J.W.R. Taylor and D. Mondey, Spies in the Sky

Final Report and Hearings of the Senate Select Committee to Study Governmental Operation With Respect to Intelligence Activities, 1975-1976

V.     THE INTELLIGENCE CYCLE

            A.    Planning and direction

            B.    Collection

            C.    Processing

            D.    Production and analysis

            E.    Dissemination

            Readings:                     

Lowenthal, chapter 4

*”The Art of Intelligence Analysis” (CIA reprint)

 

* * * * * * * * *  MID – TERM EXAMINATION  (March 2, 2005)  * * * * * * * * *

 

VI.     COUNTERINTELLIGENCE

            A.    Domestic surveillance

            B.    National security and hostile intelligence services

            C.    Classification

            D.    Legal issues in counterintelligence

            E.    Counterintelligence and covert action

Readings:

Lowenthal, chapter 7

Review Mahl, Desparate Deception, chapters 7, 8, and 9

*Scan Godson, Dirty Tricks or Trump Cards

Further Reference:        

Griffin Bell (former Attorney General), Taking Care of the Law

John T. Ellif, The Reform of the FBI Intelligence Operations

Robert Lamphere, The FBI-KGB War:  A Special Agent’s Story

John C. Masterman, The Double Cross System in the War of 1939 to 1945

Ian Sayer and Douglas Botting, America’s Secret Army

Clifford Stall, The Cuckoo’s Egg

VII.     THE RUSSIAN INTELLIGENCE SERVICE

            A.    National characteristics and the Russian intelligence service

            B.    Development of the secret State Security Service (1826)

            C.    The KGB  and its origins

                   1.     post-revolutionary organization:  the CHEKA

                   2.     GPU, OGPU, NKVD, NKGB, MGB, KGB (from 1953)

                   3.     The new Russian intelligence service (RIS)

            D.    The functioning of the former KGB and its successor(s)

                   1.     the main directorates

                   2.     war by other means — active measures and “wet operations”

                   3.     scientific and technical collection

                   4.     prisons and internal security

                   5.     operational performance

            E.    Former Soviet military intelligence:  the GRU and its successor

            F.    Russian intelligence in the post Soviet period and beyond

Reading:

*Janes Intelligence Review article

Further Reference:        

John Barron, KGB:  The Secret Work of Soviet Agents

Robert Conquest, Inside Stalin’s Secret Police:  NKVD Politics, 1936-1939

W. R. Corson and R. T. Crowley, The New KGB:  Engine of Soviet Power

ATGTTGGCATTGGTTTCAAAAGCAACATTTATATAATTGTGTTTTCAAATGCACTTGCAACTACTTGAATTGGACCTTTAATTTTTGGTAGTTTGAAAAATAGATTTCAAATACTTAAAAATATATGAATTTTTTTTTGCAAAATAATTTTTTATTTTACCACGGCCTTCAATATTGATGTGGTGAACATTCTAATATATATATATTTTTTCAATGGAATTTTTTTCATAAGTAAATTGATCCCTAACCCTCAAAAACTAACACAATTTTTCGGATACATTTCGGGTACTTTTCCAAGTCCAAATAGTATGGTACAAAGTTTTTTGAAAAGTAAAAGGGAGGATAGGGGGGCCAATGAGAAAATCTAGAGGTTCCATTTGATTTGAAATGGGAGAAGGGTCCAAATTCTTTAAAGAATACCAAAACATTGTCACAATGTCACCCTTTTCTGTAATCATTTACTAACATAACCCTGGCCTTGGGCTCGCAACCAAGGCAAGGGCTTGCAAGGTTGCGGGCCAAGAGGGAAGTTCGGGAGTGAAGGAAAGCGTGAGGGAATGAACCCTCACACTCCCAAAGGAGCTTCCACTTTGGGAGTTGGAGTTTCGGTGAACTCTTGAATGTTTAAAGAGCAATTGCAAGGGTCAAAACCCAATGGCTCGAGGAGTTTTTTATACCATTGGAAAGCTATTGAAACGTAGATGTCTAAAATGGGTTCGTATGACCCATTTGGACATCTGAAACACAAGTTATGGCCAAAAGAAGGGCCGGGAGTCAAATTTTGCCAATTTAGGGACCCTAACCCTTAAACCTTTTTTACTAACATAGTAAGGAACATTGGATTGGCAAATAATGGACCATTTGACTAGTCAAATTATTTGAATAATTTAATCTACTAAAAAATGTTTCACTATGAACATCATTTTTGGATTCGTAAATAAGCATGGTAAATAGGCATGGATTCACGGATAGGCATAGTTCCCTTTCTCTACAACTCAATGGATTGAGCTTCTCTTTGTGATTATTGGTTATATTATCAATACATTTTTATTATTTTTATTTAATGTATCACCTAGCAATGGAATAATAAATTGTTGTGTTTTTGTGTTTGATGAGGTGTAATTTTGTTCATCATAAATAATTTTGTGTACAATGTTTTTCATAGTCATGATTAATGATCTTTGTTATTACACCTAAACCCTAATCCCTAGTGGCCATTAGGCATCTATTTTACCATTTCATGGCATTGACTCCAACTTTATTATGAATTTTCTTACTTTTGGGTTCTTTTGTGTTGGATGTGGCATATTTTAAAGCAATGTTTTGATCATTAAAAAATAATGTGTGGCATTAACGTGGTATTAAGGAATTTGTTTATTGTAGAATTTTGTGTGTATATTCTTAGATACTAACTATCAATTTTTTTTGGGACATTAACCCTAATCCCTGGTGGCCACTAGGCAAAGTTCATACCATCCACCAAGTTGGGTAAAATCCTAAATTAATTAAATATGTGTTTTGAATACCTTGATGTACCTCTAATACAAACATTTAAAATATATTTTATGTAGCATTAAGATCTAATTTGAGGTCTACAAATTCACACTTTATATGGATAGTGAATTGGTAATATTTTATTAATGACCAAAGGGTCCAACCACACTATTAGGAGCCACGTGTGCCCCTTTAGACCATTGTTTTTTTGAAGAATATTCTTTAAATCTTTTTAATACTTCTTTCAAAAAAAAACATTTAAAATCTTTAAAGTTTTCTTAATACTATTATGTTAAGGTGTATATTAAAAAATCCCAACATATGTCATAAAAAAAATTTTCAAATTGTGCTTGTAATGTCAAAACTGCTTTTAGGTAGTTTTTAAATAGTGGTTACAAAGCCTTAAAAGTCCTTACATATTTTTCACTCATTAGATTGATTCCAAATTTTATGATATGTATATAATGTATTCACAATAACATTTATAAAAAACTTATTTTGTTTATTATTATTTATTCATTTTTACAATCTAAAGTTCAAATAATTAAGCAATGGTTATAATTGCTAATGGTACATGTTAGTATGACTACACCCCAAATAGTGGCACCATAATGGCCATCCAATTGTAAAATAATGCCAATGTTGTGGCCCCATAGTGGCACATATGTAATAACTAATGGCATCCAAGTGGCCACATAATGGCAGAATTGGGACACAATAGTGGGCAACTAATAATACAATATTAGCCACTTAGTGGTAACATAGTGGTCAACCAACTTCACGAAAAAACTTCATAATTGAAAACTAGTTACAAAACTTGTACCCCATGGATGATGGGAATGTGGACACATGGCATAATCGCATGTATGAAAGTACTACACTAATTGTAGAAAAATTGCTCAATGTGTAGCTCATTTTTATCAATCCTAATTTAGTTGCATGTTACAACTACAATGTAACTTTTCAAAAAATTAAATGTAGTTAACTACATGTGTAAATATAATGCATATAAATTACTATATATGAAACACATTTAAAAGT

Jeffrey T. Richelson, Sword and Shield:  The Soviet Intelligence and Security Apparatus

Christopher Andrew and Oleg Gordievsky, KGB:  The Inside Story of Its Foreign Operations From Lenin to Gorbachev

VIII.     FOREIGN INTELLIGENCE AGENCIES: STRUCTURAL AND FUNCTIONAL COMPARISONS

            A.    Major differences between U.S. and foreign intelligence agencies

            B.    Unique intelligence problems associated with foreign agencies

            C.    Selected foreign intelligence services:  friendly and hostile

                   1.     United Kingdom

                   2.     Canada and Australia

                   3.     France

                   4.     Italy

                   5.     Germany

                   6.     Israel

                   7.     Japan

                   8.     China

                   9.     Eastern Europe

Reading:

Lowenthal, chapter 15               

Use your Internet access to explore the foreign intelligence agencies links at the following web site:  http://www.loyola.edu/dept/politics/intel.html

Further Reference:        

Christopher Andrew, Her Majesty’s Secret Service (United Kingdom)

Richard Deacon, The Israeli Secret Service

Richard Deacon, A History of the Japanese Secret Service

R. Faligat and R. Krauffer, The Chinese Secret Service

Dan Raviv and Yorsi Melmen, Every Spy a Prince (Israel)

Brian Toohey and William Pinwell, Oyster:  The Story of the Australian Secret Intelligence Service

P. L. de Vosjoli, Lamia (France)

Nigel West, The Circus:  MI5 Operations, 1946-1972 (United Kingdom)

Nigel West, Games of Intelligence

IX.     U.S. INTELLIGENCE IN THE 21st CENTURY AND BEYOND

            A.    New intelligence environment

            B.    Multiplication of targets and consumers

            C.    New challenges for collectors and analyses

            D.    New politics of intelligence

            E.    New roles and expectations for intelligence

            F.    Reform in the age of international terrorism

Reading:

Lowenthal, chapters 11and 12    

9/11 Report (finish reading)

Use your Internet access to scan the US Congress House of                                        Representatives staff report:  “Preparing for the 21st Century:  An                                 Appraisal of US Intelligence” at the following Web site:                                                    http://www.access.gpo.gov/int/report.html                                             

X.     INTELLIGENCE ISSUES AND THE INTELLIGENCE PROFESSION

            A.    National security versus democratic freedom

            B.    Ethics and morality in intelligence

            C.    Reorganizing the intelligence community

            D.    The recruiting and training of intelligence professionals

            E.    Needs

Reading:

Lowenthal, chapters 13 and 14                                       

 

* * * * * * * * *  FINAL EXAMINATION  (May 3, 2005; 12:15-3:15 p.m.)   * * * * *

 

NOTES